Monday, March 9, 2015
While listening to Mary Roach's amazing book Stiff: The Curious Lives of Human Cadavers, I came across a story so strange I had a hard time believing it wasn't an excerpt from some Victorian weird fantasy: The Mellified Man.
According to our only source, Li Shizhen, a Chinese pharmacologist of the 1500s, mellified man was a legendary medicine made from the honey-steeped mummy of a human being. In his book, Bencao Gangmu, Li relates an account given by Tao Jiucheng. That's right. Our only source of the legend is based on secondhand hearsay. In fact, Li is diligent enough to add at the end of the entry that he "does not know whether it is true so he is recording it for others to verify." I have to confess, I'm really sad that nobody got around to verifying it.
So, on to the good stuff: how does one make a Mellified Man?
Well, you start with an old guy. According to Tao (via Li) a volunteer, usually a man between the ages of 70 and 80, forgoes all food and water and subsists entirely on honey for the remainder of his life. He bathes in honey, and honey is his only food. It is said that after a month of this process, the man will begin to excrete nothing but honey. Meaning his sweat, urine, and feces are nothing but the thick, golden substance. Death follows soon after.
Then, the body is put into a honey-filled coffin for a hundred years until the body has completely mummfied, preserved by the antibacterial properties of the honey. They even write the month and year of entombment on the coffin. Which is a detail that makes me feel really weird about my strawberry jam canning practices.
Once the necessary century had passed, the seals was opened and the body was portioned out. Pieces were sold in Arabian markets at jaw-dropping prices. It is stated in the Bencao Gangmu that this confection was used to cure broken and wounded limbs. When a small amount is taken internally, it will instantly cure any complaint. It's also said to be extremely rare.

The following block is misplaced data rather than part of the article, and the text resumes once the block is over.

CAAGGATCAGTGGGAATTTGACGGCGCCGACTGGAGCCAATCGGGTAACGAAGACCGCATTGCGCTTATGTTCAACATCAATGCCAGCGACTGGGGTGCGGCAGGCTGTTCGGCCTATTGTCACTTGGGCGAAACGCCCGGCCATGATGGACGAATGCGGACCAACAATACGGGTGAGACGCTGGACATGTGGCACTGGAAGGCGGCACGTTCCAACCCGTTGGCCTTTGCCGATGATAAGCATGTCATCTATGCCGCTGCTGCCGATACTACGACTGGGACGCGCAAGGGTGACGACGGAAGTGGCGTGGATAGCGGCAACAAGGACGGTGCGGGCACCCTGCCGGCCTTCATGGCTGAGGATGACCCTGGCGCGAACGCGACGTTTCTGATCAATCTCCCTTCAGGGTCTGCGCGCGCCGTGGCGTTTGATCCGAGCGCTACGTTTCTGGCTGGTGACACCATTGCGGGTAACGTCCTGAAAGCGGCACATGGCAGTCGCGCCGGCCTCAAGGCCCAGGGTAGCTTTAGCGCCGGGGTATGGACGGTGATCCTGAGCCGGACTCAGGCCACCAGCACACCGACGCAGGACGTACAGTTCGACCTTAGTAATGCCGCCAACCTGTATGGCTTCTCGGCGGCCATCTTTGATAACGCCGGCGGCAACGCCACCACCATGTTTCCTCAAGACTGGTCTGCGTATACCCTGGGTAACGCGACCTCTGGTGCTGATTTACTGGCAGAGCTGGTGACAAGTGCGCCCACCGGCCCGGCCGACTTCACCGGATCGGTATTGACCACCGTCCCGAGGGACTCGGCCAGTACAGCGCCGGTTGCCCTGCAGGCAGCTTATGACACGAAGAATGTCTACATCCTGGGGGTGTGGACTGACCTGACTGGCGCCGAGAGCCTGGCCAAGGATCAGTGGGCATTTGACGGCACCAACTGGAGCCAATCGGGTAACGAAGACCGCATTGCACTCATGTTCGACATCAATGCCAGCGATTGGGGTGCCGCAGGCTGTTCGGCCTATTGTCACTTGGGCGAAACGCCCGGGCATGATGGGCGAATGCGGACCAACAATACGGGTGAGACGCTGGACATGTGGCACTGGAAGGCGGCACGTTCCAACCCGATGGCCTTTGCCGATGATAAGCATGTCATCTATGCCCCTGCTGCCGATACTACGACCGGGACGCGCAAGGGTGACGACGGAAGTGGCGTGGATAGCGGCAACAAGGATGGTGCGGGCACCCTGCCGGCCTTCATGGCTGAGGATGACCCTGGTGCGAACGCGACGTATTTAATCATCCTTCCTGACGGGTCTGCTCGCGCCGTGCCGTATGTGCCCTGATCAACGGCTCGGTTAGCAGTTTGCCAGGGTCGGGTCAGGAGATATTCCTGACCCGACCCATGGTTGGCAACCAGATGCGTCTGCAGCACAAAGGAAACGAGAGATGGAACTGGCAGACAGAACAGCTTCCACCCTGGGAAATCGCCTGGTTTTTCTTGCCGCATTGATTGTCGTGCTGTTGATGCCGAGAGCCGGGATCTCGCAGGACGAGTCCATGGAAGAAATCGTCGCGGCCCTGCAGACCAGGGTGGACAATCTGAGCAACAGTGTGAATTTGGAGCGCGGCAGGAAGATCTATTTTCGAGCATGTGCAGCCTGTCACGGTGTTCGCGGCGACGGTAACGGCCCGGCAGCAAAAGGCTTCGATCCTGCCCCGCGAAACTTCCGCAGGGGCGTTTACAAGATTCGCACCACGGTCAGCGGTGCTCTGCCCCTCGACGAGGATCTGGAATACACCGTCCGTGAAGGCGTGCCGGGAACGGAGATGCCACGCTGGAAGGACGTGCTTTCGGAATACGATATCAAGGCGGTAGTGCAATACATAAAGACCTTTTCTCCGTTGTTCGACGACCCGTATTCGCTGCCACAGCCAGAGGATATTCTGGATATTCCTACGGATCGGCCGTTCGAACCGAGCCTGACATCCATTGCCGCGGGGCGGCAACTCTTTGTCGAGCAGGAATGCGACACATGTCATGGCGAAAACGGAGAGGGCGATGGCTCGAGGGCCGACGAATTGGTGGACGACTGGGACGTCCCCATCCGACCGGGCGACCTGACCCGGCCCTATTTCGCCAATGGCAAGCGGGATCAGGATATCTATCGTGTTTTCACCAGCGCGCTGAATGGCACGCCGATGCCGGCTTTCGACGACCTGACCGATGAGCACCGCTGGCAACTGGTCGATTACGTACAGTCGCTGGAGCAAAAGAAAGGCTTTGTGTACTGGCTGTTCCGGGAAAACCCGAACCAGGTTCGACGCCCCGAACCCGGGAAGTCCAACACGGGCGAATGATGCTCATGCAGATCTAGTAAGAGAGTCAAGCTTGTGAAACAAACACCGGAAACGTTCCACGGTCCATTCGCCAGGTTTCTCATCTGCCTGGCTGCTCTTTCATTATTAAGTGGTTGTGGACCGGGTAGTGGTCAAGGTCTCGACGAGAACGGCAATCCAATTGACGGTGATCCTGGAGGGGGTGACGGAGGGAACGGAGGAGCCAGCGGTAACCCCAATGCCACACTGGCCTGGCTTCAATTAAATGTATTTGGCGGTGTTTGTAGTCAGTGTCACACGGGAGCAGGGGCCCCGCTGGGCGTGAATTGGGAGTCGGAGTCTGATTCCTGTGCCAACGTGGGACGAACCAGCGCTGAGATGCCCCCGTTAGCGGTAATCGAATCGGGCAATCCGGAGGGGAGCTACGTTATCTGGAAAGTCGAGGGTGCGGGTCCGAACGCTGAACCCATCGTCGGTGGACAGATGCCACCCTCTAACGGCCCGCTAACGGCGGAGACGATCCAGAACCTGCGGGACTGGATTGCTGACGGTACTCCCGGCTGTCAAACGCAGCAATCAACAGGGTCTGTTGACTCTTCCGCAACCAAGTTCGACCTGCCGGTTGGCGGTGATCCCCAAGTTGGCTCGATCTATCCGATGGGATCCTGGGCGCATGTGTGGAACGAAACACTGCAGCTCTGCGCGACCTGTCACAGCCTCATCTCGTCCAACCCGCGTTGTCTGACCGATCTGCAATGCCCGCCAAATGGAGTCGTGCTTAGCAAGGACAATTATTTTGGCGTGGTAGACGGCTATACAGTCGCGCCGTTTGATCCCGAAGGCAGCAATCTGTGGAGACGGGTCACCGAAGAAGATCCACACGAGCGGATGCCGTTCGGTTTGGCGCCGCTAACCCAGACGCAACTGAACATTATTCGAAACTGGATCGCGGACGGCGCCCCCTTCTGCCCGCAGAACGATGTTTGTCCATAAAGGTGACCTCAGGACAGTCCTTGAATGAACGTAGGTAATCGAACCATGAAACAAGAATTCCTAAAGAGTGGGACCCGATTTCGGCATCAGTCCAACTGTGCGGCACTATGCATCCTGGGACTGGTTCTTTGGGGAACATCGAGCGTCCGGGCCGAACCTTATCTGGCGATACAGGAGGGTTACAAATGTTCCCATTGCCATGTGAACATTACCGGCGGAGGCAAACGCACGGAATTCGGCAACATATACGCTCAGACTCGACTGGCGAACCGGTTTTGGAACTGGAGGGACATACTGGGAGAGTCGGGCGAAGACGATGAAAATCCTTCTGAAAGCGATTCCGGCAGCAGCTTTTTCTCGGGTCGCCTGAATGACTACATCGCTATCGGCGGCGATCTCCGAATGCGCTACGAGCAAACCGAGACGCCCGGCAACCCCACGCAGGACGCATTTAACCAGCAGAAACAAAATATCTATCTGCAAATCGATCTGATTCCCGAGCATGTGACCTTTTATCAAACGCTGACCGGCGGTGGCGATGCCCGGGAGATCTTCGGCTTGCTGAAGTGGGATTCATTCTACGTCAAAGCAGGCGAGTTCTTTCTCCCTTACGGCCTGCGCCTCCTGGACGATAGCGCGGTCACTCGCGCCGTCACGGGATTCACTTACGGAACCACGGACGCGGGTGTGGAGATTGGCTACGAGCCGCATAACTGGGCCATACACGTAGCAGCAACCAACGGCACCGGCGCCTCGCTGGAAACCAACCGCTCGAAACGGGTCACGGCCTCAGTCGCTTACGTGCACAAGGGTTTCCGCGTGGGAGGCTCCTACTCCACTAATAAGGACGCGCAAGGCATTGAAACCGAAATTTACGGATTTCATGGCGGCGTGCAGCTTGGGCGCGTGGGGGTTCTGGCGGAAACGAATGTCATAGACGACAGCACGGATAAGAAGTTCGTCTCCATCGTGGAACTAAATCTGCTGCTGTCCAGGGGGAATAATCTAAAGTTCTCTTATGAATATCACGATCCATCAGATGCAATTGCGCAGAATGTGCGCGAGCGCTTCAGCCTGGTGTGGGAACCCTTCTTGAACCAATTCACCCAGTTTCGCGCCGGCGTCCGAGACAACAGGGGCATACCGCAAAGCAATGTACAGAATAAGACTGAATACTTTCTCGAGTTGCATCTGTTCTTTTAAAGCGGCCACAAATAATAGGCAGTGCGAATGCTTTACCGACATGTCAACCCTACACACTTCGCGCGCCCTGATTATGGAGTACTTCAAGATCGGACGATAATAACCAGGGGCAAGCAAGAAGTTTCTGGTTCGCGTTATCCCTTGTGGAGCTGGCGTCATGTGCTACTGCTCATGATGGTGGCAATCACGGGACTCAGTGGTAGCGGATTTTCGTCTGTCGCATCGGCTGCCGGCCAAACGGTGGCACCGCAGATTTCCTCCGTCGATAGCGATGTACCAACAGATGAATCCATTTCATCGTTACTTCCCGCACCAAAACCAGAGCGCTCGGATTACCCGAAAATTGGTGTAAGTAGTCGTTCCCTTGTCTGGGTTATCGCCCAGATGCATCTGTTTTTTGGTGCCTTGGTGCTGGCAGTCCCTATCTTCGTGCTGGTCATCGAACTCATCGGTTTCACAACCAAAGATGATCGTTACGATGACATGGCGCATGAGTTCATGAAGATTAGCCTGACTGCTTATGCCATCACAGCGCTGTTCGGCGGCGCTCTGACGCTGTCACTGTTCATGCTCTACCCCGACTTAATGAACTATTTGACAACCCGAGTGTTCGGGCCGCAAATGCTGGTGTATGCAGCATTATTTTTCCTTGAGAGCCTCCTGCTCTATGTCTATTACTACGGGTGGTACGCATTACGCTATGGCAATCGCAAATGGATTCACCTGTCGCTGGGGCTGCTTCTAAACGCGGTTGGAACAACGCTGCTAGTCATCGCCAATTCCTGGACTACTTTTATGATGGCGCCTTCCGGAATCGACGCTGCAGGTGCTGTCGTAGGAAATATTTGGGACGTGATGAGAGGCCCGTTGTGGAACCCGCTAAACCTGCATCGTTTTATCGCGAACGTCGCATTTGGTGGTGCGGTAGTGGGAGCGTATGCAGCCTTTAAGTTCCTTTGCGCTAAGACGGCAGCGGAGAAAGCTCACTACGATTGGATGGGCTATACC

Now, whether or not this practice is true or just a really good story is unclear. I dearly wish that there were ANY source other than Li, because it sounds like a practice weird enough to be true. In fact, Burmese priests were known to preserve their chief abbots in coffins full of honey, though they did not eat them. Further, Chinese medicine of the time did make use of human milk and urine. And, the medicinal use of 'dry' mummies is well documented in chemistry books of Europe in the 16th and 18th centuries. However, the combination of transforming a human body into a mummy that is also a confection is novel.
For most people, the horror of this legend is in the cannibalism of it, but I'm not in that camp. Honestly, the notion of swallowing a tiny lump of sweet-mummy-jerky isn't nearly so disturbing as what it must have looked like to watch this supposed process take place. I love honey, and the thought of taking care of an elderly man as he starves to death, dripping honey into his puckered mouth, is enough to make me swear off of it forever. Not to mention the image of pure honey excrement. It's just such a vile juxtaposition of one of my favorite pleasures with slow, aged, oozing death.
Anyways, Happy Monday everybody!